Central banks in Eastern Europe are already well along with tightening, and that’s predicted to continue in the coming week. Romanian officials may raise rates by 75 basis points on Wednesday, and Polish policy makers could do the same the next day.
Further south, Israel is expected to raise its key rate by at least 50 basis points on Monday, when Governor Amir Yaron will also provide forecasts.
In Turkey, data the same day is expected to show annual inflation got closer to 80% in June, as the central bank persists with its unorthodox low-rates policy. The price outlook could be further complicated by plans to raise the minimum wage to restore some purchasing power to low-income workers.
- For more, read Bloomberg Economics’ full Week Ahead for EMEA
Colombia and Mexico post the minutes of their latest monetary policy meetings, where each central bank raised by a record amount.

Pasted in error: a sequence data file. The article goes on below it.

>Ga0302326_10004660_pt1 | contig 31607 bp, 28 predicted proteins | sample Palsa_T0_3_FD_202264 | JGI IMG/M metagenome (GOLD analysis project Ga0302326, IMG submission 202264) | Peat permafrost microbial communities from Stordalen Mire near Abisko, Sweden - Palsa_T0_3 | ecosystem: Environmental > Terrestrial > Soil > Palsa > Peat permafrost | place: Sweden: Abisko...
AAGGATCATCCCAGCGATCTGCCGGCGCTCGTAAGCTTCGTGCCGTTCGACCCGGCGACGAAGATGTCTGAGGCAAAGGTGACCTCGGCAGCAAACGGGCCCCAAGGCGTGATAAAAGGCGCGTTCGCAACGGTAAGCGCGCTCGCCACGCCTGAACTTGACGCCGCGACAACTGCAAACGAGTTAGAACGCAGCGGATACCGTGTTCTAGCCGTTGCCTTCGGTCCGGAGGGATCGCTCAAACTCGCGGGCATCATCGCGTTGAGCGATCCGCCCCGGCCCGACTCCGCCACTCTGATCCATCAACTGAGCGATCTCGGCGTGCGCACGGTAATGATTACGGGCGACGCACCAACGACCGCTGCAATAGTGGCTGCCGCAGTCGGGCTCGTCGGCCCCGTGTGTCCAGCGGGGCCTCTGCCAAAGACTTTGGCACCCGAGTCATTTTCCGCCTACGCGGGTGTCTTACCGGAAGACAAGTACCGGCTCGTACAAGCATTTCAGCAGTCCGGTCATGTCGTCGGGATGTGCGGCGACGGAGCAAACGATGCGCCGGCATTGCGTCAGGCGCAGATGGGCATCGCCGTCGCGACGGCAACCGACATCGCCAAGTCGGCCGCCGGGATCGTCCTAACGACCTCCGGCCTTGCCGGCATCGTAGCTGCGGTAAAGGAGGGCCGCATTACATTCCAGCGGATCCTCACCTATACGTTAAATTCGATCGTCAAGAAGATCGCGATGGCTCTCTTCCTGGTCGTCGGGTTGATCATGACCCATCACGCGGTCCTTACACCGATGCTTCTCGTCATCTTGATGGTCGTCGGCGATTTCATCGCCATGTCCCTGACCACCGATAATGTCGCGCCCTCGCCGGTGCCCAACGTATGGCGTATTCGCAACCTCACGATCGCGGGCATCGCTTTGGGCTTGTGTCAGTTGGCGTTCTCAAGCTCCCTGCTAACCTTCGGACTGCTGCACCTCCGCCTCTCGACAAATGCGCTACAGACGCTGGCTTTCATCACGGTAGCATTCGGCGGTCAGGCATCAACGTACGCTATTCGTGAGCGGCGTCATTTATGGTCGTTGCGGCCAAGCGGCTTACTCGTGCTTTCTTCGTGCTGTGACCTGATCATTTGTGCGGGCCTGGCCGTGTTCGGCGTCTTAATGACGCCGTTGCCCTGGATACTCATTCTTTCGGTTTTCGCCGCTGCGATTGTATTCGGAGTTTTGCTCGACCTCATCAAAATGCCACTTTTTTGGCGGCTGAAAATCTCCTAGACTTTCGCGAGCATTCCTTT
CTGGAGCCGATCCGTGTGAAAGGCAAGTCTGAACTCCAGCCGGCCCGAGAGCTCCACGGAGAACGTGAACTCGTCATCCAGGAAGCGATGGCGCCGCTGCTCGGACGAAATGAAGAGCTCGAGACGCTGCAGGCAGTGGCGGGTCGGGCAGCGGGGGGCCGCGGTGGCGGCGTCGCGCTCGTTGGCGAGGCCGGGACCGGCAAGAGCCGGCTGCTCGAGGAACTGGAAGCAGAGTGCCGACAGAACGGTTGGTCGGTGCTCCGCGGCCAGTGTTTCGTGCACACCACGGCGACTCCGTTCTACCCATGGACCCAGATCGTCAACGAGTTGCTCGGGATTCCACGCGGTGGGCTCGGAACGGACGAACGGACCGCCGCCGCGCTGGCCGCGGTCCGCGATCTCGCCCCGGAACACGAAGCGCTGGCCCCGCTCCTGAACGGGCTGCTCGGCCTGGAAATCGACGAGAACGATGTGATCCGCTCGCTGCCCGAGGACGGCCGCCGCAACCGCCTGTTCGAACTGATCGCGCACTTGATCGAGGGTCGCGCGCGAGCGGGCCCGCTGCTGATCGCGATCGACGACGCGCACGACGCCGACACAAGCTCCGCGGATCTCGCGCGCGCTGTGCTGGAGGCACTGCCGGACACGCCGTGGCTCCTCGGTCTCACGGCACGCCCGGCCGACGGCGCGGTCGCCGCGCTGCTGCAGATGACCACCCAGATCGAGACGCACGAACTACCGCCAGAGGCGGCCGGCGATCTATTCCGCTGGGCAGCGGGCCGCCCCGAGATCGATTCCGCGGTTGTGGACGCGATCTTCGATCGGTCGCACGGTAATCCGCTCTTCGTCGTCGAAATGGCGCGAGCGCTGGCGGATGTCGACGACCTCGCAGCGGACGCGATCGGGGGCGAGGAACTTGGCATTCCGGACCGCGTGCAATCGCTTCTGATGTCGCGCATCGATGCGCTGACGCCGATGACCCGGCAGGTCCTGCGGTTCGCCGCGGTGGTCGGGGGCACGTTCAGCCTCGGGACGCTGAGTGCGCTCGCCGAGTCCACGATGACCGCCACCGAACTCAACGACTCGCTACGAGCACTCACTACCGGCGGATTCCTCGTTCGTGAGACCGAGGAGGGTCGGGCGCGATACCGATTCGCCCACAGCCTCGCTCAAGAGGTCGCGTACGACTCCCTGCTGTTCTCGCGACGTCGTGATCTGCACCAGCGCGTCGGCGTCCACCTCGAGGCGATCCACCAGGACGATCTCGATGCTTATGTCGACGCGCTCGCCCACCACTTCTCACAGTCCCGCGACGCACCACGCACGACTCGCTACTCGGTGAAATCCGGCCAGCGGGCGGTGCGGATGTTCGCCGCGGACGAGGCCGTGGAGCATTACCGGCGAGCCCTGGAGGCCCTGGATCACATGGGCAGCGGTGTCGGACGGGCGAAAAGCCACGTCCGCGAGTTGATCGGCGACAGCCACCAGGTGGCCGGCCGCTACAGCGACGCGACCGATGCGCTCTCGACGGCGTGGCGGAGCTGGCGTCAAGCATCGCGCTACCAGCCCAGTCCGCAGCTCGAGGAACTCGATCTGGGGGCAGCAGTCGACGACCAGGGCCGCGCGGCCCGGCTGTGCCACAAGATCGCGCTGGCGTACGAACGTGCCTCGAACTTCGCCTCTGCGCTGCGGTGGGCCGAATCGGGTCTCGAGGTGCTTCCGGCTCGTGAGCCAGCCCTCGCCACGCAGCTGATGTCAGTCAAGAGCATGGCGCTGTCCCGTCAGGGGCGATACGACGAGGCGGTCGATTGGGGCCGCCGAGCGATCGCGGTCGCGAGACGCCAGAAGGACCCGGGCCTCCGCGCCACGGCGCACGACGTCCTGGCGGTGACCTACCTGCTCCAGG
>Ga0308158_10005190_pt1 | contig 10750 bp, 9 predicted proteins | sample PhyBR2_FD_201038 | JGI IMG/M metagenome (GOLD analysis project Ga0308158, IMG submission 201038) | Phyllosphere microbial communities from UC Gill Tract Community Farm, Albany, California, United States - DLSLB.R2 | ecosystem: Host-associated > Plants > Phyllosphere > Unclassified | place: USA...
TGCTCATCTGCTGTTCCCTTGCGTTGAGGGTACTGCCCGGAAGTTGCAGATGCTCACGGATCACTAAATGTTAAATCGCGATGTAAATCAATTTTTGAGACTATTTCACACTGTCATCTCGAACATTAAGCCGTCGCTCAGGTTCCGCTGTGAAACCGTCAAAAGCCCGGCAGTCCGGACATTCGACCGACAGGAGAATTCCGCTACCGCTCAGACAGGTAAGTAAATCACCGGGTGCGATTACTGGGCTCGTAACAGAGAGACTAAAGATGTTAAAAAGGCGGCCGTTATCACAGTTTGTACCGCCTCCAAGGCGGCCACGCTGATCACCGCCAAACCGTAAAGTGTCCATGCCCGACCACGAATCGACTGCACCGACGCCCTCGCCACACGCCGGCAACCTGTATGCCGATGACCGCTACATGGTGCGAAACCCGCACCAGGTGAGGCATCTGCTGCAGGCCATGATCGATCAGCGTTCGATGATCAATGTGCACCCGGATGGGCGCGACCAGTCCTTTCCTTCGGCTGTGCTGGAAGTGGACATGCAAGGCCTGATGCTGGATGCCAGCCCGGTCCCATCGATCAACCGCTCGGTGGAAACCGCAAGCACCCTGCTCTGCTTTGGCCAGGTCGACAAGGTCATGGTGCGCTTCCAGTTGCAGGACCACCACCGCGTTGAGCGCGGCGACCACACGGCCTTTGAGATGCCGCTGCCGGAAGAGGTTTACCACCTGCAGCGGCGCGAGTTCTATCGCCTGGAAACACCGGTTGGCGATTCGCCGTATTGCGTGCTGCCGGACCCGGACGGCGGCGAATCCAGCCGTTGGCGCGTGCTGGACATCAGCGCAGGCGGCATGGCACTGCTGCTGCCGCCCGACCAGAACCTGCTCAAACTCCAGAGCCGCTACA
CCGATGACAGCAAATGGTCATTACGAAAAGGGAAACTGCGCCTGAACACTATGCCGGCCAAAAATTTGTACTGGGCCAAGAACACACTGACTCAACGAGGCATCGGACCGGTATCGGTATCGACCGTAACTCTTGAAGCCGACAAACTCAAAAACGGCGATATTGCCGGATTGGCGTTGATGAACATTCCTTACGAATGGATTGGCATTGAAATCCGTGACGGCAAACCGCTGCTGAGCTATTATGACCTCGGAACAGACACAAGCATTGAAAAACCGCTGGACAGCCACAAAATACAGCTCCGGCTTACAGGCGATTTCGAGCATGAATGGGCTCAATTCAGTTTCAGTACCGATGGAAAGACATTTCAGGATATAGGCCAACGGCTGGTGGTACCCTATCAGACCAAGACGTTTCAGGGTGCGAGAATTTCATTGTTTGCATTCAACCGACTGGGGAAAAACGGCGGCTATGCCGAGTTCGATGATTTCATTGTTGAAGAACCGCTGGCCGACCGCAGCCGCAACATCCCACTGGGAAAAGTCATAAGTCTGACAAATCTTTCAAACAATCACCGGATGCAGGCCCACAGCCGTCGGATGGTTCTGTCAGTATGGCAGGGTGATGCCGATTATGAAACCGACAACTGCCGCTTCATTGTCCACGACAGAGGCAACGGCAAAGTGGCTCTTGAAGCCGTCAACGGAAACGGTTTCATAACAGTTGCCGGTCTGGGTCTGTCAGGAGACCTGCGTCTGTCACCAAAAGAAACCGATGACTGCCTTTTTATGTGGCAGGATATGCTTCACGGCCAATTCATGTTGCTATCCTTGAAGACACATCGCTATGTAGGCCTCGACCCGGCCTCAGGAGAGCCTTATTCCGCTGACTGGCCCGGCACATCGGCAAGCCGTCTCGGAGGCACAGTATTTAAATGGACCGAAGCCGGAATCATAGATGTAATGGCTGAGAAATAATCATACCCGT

The former increased borrowing costs by 150 basis points to 7.5%, with the latter delivering a hike of half that size to put the key rate at 7.75%. Economists see a good chance the famously hawkish Banxico will match its June move in August.
Uruguay’s central bank is expected to raise borrowing costs for an eighth straight meeting, while Peru is all but certain to extend a record tightening cycle, likely with a half-point hike to 6%.
Brazilian industrial output figures for May look likely to firm up from weak April levels.
Analysts expect June data to show that inflation in Colombia pushed past 9.6%, which would be the fastest pace since 2000, and to a fresh two-decade high of nearly 8% in Mexico.
Closing out the week, preliminary forecasts see the June readings from Chile and Brazil serving up alarm and disappointment respectively.
Chile’s consumer prices may have surged 12.6% from a year earlier -- a 27-year high -- while in Brazil they may have ticked back up near 12% as inflation in both economies has largely brushed off record tightening cycles.
- For more, read Bloomberg Economics’ full Week Ahead for Latin America